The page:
COP President Hedegaard proposed establishing a contact group on this item. This was supported by Grenada, for AOSIS, as well as BARBADOS, TUVALU, COSTA RICA, BELIZE, BAHAMAS, SENEGAL, KENYA, SOLOMON ISLANDS, COOK ISLANDS, PALAU and the DOMINICAN REPUBLIC.

However, SAUDI ARABIA, with INDIA, VENEZUELA, ALGERIA, KUWAIT, OMAN, NIGERIA, ECUADOR and CHINA, opposed a contact group and preferred that the COP President or a Vice-President hold informal consultations.

COP President Hedegaard indicated that in the absence of consensus on forming a contact group, she had no option but to consult informally. TUVALU, supported by AOSIS, argued that this agenda item required formal consideration, and proposed suspending the COP until the issue is resolved. The COP was then suspended.

Following informal consultations, COP President Hedegaard reported back in the evening that consultations on the issue would continue and that she would report back to the COP plenary on Thursday morning.

Climate Slamdown

December 9, 2009

So, it begins. We are putting up daily summaries of what’s been going on over at Climate Slamdown…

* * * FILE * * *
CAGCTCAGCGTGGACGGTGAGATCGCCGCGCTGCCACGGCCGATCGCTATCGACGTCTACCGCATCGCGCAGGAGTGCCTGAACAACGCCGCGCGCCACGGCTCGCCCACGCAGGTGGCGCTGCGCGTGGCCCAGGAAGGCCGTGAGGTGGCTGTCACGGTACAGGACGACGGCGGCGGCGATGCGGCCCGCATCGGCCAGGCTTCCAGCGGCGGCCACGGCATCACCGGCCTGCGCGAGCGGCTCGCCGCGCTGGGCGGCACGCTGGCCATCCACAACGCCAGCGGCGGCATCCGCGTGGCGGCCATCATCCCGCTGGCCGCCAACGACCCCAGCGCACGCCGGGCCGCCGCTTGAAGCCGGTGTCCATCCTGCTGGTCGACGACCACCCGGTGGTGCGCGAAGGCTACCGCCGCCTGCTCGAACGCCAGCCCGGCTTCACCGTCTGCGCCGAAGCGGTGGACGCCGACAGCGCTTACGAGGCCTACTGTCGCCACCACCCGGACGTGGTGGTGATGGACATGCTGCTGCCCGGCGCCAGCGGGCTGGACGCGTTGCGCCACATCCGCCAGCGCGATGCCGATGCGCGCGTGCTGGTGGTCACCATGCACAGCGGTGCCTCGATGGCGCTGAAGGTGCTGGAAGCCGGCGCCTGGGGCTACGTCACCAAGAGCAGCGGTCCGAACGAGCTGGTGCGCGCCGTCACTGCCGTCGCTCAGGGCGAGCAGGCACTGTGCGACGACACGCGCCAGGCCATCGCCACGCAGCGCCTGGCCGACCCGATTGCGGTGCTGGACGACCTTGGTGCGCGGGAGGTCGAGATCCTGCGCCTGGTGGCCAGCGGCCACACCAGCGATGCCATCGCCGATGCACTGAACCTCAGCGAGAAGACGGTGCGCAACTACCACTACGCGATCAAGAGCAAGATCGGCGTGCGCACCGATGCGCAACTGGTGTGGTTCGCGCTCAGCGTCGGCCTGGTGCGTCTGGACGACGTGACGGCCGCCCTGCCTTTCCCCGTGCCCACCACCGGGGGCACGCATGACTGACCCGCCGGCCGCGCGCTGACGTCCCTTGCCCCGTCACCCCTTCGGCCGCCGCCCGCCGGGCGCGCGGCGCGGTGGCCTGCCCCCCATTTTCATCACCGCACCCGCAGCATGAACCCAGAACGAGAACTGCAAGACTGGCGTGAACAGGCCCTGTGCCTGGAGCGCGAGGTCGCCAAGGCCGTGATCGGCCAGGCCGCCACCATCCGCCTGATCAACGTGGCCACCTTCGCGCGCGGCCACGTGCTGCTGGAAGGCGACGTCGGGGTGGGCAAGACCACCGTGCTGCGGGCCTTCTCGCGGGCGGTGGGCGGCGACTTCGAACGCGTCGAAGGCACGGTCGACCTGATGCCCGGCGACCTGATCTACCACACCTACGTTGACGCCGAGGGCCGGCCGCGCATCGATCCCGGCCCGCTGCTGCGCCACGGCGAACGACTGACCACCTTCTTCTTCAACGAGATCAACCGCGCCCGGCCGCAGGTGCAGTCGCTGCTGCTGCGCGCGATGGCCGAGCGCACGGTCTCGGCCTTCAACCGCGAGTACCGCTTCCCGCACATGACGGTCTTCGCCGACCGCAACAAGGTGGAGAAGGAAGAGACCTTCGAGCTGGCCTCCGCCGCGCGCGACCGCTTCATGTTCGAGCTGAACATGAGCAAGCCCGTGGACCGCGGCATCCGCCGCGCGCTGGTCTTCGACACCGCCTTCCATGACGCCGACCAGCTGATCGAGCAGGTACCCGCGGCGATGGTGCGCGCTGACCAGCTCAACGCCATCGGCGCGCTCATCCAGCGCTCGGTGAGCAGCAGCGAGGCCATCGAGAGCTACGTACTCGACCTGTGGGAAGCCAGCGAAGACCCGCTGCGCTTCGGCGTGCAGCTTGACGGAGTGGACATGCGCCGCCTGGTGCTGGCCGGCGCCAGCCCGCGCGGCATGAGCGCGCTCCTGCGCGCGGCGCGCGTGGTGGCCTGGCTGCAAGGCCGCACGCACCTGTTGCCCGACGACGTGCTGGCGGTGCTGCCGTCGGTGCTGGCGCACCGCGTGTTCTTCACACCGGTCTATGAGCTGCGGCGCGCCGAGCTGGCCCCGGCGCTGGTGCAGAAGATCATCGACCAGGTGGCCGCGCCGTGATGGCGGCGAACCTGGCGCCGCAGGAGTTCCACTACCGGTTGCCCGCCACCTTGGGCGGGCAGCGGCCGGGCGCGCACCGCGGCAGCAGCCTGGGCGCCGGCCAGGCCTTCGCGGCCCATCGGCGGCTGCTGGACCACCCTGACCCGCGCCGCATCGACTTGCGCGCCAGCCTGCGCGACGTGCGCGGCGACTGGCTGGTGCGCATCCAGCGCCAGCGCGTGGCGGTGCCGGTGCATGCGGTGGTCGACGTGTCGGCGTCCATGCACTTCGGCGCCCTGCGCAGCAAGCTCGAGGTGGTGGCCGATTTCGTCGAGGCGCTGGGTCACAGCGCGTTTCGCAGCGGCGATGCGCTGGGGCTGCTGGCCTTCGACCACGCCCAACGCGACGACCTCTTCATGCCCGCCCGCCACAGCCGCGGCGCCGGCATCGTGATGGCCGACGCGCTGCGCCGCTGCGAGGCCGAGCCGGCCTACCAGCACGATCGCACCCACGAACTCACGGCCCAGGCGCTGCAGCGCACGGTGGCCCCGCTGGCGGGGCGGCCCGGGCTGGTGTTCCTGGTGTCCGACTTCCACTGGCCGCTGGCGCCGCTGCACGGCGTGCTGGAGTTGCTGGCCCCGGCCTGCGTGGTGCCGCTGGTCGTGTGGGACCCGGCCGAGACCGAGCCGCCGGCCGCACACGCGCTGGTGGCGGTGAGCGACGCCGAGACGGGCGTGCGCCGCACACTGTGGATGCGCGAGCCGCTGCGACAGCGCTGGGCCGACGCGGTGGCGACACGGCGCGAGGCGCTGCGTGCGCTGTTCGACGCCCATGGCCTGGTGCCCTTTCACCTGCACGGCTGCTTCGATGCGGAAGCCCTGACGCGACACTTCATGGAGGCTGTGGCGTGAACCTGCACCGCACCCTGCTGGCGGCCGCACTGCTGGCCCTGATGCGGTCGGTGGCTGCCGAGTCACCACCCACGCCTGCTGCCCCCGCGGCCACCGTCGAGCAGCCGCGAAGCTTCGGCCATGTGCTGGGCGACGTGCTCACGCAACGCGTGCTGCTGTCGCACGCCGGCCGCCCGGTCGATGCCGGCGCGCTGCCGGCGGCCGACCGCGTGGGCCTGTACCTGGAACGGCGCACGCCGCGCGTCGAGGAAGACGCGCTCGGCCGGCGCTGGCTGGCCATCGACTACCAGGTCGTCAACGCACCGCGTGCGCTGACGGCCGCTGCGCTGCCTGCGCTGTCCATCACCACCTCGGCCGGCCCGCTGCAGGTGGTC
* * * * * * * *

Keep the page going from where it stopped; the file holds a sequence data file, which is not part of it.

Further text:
Welcome to the Nightmare

December 5, 2009

So, a top developing world negotiatior gets disinvited, [it's like disappeared, only less permanent] thanks to arm twisting by Uncle Sam, and the FT reports that the UN admits there’ll be no specific money promises from the rich countries. (It’s stuff like this that make the FT worth £2 a day)

Shaping up for a great success, then…

If it doesn’t matter who wins, why keep score?

December 3, 2009

Climate Scoreboard

The Climate Scoreboard is a new, easily accessible tool for understanding and tracking the global climate change negotiations in real time.

This new online resource — an embeddable widget, a short video, and a set of graphs and a table — reports, on a daily basis, the long-term climate implications of proposals to the United Nations negotiations in Copenhagen.

The Scoreboard team will follow the negotiations in Copenhagen from day to day, and continue tracking progress in the months following the conference, addressing the question: if current proposals for emissions reductions were implemented how much future warming would be avoided?

You lite up my life…

December 3, 2009

New Climate Lite briefing ‘Getting the US Back on Board an International Climate Regime: Legal Options and Risks’ by Farhana Yamin is now available from http://www.ids.ac.uk/go/climate-lite as a one-page briefing (PDF) or 4min clip.

Climate Lite is a series of short jargon-free briefings produced by IDS and the Climate Change and Development Centre. It is aimed at busy policymakers and field practitioners interested in learning about emerging issues connecting climate change and development.

If you want further information on the series or to become a contributor please visit http://www.ids.ac.uk/go/climate-lite/